Basically the Sherlock Holmes of 7th-century China, Dee Renjie can read lips, unravel plots and remedy poisonings, plus execute all the kung fu moves required of a Chinese action hero. He does lack one skill, however, as is revealed in his latest adventure, “Young Detective Dee: Rise of the Sea Dragon.” Let’s just say that it’s an ability that would be useful in a story full of water.
The sleuth previously appeared, played by the great Andy Lau, in 2010’s “Detective Dee and the Mystery of the Phantom Flame.” That movie, a comeback for Hong Kong writer-director Tsui Hark, was an international hit, despite being far from the filmmaker’s best work. The new movie is a prequel, and an improvement. It’s more agile and coherent, even if man who plays the younger Dee, Mark Chao, lack Lau’s presence.
A provincial magistrate, Dee arrives in the cosmopolitan capital, Luoyang, as it reels from a crisis. The imperial fleet has been destroyed by a sea monster, and in response the city fathers have decided to sacrifice a beautiful courtesan, Ruiji. (She’s played by a Hong Kong-based actress who calls herself Angelababy.) Whether the dragon has a taste for courtesans is unclear, but the possibility of human sacrifice does give the cartoonish story some grown-up urgency.
Sequestered in preparation for the ceremony, Ruiji is targeted for kidnapping by two different gangs of outlanders. She’s also visited by a menacing-looking water creature, one that’s more man than dragon. Dee and his new sidekick, a prison medic (Lin Gengxin), protect the young woman. Also in the mix is Yuchi (Feng Shaofeng), a red-haired capital magistrate who is sometimes Dee’s ally, sometimes his adversary.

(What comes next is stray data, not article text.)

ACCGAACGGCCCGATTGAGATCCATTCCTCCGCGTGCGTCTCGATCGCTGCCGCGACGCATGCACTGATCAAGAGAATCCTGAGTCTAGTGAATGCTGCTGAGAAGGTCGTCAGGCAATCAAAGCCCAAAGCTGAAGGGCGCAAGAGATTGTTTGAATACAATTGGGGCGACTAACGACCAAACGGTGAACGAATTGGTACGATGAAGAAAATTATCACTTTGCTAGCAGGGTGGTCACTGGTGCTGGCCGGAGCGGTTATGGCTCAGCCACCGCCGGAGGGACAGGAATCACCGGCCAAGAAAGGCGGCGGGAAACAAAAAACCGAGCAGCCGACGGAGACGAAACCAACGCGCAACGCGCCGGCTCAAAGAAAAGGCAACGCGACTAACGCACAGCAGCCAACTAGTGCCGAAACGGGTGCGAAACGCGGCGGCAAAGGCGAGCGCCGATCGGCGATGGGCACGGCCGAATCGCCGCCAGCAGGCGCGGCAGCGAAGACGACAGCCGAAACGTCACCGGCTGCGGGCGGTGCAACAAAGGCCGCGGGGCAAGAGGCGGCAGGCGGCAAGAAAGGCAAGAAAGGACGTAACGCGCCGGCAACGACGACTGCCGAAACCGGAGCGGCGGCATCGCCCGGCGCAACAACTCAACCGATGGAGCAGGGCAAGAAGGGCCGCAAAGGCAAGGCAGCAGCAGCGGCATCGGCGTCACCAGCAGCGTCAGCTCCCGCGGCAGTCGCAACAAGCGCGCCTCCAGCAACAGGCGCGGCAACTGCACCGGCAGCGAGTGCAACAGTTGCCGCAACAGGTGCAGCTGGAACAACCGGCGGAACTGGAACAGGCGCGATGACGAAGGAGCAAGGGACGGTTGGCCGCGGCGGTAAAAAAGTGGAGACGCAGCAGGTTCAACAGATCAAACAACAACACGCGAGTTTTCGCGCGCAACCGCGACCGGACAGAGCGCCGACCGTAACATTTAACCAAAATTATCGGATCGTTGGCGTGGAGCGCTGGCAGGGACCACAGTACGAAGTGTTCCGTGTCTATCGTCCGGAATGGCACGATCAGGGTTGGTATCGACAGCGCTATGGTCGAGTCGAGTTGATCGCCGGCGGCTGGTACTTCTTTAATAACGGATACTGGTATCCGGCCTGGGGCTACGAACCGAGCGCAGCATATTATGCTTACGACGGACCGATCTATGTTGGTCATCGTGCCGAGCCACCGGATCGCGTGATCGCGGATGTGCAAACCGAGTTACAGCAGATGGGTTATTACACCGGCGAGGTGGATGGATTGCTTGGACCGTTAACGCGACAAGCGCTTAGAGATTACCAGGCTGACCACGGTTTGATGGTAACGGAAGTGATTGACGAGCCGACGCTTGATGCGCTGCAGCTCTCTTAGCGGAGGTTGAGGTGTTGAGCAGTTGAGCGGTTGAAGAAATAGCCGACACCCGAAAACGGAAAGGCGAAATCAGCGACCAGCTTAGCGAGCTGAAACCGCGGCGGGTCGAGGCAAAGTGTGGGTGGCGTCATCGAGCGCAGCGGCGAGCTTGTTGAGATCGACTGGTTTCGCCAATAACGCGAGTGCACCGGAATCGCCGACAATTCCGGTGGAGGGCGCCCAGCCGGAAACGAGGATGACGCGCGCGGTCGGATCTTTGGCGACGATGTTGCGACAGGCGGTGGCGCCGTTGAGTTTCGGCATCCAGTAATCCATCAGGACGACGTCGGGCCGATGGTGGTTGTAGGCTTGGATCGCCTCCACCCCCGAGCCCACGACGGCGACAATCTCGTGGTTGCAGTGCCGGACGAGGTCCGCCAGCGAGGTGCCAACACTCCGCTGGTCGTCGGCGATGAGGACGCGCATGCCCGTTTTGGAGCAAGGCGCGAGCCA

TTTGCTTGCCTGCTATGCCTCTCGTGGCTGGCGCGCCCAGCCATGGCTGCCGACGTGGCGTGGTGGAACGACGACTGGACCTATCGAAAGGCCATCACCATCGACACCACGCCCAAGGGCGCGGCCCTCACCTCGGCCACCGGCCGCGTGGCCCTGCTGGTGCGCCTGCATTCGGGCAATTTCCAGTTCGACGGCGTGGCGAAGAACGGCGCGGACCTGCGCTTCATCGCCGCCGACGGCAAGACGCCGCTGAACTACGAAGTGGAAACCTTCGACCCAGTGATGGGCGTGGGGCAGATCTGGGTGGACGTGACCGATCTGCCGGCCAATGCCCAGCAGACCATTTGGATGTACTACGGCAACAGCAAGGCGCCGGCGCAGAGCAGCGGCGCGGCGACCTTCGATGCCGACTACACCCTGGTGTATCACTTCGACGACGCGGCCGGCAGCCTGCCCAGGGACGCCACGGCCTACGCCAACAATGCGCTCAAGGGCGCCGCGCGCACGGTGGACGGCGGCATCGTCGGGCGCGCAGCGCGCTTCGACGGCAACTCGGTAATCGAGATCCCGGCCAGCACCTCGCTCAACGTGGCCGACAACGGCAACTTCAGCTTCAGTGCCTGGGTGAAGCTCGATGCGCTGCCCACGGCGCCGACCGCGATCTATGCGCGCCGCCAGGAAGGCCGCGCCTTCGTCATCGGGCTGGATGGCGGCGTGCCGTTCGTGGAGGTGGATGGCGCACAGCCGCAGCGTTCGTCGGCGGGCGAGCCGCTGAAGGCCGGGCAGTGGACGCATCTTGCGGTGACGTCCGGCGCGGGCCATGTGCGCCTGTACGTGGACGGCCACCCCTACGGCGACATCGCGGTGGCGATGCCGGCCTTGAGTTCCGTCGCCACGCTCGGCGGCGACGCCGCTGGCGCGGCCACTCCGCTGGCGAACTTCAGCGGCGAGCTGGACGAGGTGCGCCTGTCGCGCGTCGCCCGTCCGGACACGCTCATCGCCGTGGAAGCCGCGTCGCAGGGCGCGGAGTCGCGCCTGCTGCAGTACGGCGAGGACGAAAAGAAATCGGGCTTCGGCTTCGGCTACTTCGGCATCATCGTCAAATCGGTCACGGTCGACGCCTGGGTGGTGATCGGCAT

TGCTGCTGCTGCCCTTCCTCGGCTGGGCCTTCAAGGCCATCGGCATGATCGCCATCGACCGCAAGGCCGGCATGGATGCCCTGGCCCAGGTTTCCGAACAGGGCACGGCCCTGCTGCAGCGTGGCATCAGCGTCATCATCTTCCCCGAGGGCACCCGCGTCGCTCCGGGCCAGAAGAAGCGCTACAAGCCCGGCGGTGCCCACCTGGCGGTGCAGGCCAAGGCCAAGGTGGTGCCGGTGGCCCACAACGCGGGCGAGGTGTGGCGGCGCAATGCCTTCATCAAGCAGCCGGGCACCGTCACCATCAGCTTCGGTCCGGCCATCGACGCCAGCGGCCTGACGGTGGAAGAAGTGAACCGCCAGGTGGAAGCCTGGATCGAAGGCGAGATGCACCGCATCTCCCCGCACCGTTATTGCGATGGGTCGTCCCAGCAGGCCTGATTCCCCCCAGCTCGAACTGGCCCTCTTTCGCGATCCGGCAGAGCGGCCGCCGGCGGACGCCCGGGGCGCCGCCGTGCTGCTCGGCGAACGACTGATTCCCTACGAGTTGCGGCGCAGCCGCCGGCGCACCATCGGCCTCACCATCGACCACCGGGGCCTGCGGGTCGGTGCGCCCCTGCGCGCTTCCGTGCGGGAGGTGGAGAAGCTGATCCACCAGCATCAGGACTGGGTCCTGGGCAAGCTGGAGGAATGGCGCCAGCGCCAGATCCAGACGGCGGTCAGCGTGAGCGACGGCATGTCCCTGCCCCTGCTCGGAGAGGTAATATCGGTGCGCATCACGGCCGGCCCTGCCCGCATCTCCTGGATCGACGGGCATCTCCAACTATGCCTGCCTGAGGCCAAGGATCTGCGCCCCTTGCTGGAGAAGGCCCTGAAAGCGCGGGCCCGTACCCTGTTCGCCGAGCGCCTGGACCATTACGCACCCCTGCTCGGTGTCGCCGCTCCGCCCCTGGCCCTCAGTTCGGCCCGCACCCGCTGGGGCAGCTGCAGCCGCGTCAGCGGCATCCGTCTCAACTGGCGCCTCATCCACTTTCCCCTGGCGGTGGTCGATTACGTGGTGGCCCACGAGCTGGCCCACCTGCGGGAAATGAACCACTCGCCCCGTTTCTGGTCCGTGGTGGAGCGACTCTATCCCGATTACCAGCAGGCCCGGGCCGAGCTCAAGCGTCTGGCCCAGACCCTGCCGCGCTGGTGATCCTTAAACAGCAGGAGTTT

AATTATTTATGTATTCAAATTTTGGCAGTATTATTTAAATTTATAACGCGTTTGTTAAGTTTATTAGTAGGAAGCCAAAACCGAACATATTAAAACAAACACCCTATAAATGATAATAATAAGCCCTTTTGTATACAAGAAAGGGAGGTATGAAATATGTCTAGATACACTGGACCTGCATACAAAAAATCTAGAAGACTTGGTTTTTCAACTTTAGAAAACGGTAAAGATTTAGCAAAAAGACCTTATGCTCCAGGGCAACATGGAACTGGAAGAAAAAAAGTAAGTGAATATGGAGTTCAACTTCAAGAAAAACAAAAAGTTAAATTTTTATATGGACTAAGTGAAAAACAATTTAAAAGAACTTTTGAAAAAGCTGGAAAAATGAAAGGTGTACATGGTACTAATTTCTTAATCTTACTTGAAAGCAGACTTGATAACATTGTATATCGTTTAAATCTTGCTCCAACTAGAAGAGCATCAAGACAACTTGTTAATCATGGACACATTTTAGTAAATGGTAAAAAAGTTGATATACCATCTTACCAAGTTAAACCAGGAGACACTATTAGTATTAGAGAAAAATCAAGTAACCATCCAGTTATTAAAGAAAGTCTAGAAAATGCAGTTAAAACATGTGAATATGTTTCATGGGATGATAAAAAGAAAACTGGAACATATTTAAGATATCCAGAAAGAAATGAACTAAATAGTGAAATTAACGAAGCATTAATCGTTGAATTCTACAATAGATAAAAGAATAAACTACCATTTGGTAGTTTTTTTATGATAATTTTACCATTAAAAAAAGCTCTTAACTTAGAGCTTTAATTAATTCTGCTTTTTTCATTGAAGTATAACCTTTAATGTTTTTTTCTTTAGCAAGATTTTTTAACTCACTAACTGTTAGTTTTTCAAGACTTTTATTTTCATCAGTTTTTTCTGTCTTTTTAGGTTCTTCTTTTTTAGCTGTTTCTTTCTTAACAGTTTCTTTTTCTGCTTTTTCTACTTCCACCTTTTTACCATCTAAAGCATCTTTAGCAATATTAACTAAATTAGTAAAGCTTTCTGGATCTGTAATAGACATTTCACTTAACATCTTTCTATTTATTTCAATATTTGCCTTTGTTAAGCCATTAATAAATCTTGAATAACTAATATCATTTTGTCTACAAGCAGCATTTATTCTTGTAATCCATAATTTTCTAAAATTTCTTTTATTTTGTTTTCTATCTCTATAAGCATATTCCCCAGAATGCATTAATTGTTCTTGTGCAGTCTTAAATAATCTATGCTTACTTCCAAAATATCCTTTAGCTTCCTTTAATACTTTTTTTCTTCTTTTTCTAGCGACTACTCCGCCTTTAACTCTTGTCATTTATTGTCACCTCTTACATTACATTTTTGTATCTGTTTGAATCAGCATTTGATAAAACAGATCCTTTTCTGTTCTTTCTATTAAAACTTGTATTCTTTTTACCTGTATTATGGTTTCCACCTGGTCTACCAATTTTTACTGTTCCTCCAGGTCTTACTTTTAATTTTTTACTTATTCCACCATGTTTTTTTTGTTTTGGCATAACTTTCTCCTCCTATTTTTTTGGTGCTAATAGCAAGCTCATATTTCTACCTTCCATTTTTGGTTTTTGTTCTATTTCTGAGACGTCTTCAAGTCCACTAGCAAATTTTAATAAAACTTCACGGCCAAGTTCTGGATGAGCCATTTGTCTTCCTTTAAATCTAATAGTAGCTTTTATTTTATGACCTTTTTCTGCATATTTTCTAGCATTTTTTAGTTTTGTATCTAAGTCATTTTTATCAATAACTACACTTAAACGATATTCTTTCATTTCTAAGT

Dee must battle attackers both human and supernatural, learn the tricks of supernatural medicine and periodically rescue Ruiji, all while placating the self-serving Empress Wu (Carina Lau, returning from the previous film). Eventually, of course, there will be a showdown with the ship-shredding dragon.
Tsui was one of the stars of Hong Kong’s 1990s new wave, known for kinetic yet graceful action sequences. But the rise of CGI has taken the edge off his style. “Young Detective Dee” includes some impressive set pieces, including a battle among men who are hanging by ropes from a sheer cliff, as well as a scene in which Dee rides a white horse below the sea.
Amusingly flamboyant as it is, however, that stunt is less rousing than the gravity-defying work Tsui did with stunt men and women in such romps as “Peking Opera Blues” and “Once Upon a Time in China II.” While riding a horse underwater is simply impossible, the exploits of the director’s best movies are made more exhilarating by the knowledge that somebody, somewhere actually did them.
Jenkins is a freelance writer.
Unrated. At AMC Loews Hoffman 22 and AMC Loews Rio 18. Contains fantasy violence, scaly monsters and some gamy Chinese medicine. In Mandarin and Dondo dialect with subtitles. 133 minutes.